Knights and Orders of Chivalry
A knight originally was a boy in attendance on a prince, and was called an aldor or altherro; from this was a gradual transition first to a knight as a soldier, next as a professional soldier, and lastly as one class of professional soldiers those who had taken up arms under vow to make it a life-long vocation, like the vow of priesthood. The word itself first was knight among the Saxons, Knight among Danes, cniocllt in Ireland. A modern professional soldier takes oath to the government, fights or is ready to fight for his country, and lives under military regulations; the knight took a vow to his vocation, a personal oath to his king, or his lord, or his chieftain, and behaved according to the rules of chivalry. These latter, and allowing for a great difference in the circumstances, were in essence the same as military regulations now. Just as there was a transition from Operative Masonry to Speculative Masonry, so was there a similar transition, and following in general the same lines from the "operative" soldiery of the Saxon and Norman periods to chivalry as a set of ideals and rules for gentlemen and ladies, which may be metaphorically described as its "speculative" or "symbolical" form. This latter consisted of legends and traditions art, poetry, ballads, music, ideas and ideals, a philosophy of daily conduct, an ideal of honor and gentle manliness, and grew into such a mass that a great cycle of legends such as that which accumulated around the Search for the Grail. Modern Knight Templarism has no historical continuity as either a calling (Masonic knights, for one thing, are not soldiers), or as an organization, with the Orders of Knights in the early Middle Ages, but it is the heir of that large wealth of tradition, literature, art, philosophy; and few modern fraternal societies have so rich a heritage.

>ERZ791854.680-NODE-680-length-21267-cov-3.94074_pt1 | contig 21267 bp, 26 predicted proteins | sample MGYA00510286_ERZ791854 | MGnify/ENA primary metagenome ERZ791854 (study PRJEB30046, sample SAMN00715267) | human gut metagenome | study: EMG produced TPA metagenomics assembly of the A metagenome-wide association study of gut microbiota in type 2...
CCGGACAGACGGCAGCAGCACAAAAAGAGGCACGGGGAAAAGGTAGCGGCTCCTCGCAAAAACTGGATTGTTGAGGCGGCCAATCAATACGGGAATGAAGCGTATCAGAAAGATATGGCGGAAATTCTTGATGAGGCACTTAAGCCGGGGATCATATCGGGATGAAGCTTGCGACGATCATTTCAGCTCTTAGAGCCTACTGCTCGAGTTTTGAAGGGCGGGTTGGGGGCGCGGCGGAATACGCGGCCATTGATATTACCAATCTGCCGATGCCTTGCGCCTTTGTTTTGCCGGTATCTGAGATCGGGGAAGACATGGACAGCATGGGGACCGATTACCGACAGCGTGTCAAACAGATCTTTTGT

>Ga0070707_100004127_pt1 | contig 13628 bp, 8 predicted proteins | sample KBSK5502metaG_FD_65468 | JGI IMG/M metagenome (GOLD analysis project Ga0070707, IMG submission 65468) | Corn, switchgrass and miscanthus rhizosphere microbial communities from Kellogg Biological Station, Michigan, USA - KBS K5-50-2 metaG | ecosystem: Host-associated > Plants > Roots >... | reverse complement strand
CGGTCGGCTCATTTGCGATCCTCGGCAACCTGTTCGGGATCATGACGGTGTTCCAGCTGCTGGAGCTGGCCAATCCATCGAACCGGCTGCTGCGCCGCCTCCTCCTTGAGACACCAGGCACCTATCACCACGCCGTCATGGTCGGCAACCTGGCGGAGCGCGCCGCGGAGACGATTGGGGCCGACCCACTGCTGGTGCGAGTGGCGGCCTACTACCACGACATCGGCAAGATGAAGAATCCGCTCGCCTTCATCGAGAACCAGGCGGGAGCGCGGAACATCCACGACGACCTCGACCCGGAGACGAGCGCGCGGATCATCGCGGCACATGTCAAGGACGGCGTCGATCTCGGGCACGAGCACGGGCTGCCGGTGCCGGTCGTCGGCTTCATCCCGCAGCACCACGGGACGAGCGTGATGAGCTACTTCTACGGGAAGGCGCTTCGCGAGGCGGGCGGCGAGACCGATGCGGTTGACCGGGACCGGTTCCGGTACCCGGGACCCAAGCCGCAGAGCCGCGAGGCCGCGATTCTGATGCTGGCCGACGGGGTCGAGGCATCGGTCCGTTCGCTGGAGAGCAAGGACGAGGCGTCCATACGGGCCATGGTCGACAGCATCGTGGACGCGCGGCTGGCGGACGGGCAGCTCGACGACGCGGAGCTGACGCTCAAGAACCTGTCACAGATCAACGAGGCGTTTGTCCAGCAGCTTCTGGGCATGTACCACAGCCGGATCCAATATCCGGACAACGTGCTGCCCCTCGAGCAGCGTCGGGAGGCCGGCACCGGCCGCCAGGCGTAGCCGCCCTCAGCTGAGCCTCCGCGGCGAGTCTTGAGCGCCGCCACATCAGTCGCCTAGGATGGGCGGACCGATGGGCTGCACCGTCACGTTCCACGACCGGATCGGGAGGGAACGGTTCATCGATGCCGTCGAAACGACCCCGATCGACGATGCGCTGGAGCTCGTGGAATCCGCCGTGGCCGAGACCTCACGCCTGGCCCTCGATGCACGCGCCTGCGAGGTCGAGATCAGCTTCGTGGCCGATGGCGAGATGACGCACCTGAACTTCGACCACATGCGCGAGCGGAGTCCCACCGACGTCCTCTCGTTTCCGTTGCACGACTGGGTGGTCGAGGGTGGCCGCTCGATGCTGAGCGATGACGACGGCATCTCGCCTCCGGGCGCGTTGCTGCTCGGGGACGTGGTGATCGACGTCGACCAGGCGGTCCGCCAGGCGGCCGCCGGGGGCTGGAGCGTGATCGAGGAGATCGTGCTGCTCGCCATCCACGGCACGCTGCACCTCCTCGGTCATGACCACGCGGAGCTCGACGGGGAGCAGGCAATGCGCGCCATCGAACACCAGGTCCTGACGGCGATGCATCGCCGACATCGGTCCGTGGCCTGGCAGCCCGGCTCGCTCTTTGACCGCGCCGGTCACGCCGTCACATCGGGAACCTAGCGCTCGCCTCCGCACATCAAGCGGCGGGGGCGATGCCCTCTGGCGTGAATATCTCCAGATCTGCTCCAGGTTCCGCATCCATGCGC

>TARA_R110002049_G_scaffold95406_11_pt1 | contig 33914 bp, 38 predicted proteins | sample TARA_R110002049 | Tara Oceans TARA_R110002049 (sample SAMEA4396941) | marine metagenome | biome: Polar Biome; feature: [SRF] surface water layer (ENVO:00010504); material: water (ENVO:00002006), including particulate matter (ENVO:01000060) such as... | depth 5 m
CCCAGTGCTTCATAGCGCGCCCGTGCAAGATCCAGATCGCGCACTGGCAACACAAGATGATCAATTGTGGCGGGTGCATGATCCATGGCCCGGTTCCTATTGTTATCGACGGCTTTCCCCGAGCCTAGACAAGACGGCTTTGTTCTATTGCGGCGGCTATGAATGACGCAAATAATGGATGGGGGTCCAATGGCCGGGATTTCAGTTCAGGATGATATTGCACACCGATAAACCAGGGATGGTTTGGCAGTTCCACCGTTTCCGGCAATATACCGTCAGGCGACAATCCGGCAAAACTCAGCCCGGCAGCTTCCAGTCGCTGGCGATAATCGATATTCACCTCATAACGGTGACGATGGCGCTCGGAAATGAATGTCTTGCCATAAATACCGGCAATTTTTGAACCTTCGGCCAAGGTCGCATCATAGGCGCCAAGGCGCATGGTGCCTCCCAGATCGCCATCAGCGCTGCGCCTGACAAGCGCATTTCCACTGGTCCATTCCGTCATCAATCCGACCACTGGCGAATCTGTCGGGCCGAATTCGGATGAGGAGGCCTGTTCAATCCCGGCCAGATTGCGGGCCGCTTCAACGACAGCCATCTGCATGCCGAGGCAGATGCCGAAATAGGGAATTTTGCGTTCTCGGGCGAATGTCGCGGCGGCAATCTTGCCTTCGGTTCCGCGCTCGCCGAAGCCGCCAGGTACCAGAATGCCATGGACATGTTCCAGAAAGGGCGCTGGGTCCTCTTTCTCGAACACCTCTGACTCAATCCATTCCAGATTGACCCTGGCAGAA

The philosophy underlying chivalry, considered solely as a system of thought, has been overlooked by professors and historians of philosophy; it also has been very largely overlooked by Knights Templar themselves, else they would by this time have a larger and more learned literature of their own. A student of that philosophy of chivalry has ready to hand, as text book or authoritative work, a masterpiece of learning and thought: The Broad Stone of Honor; or, The True Sense and Practice of Chivalry, by Kenelm Henry Digby; in five books, the last of which is in two volumes, making six volumes in all; London; Bernard Quaritch; 1877.
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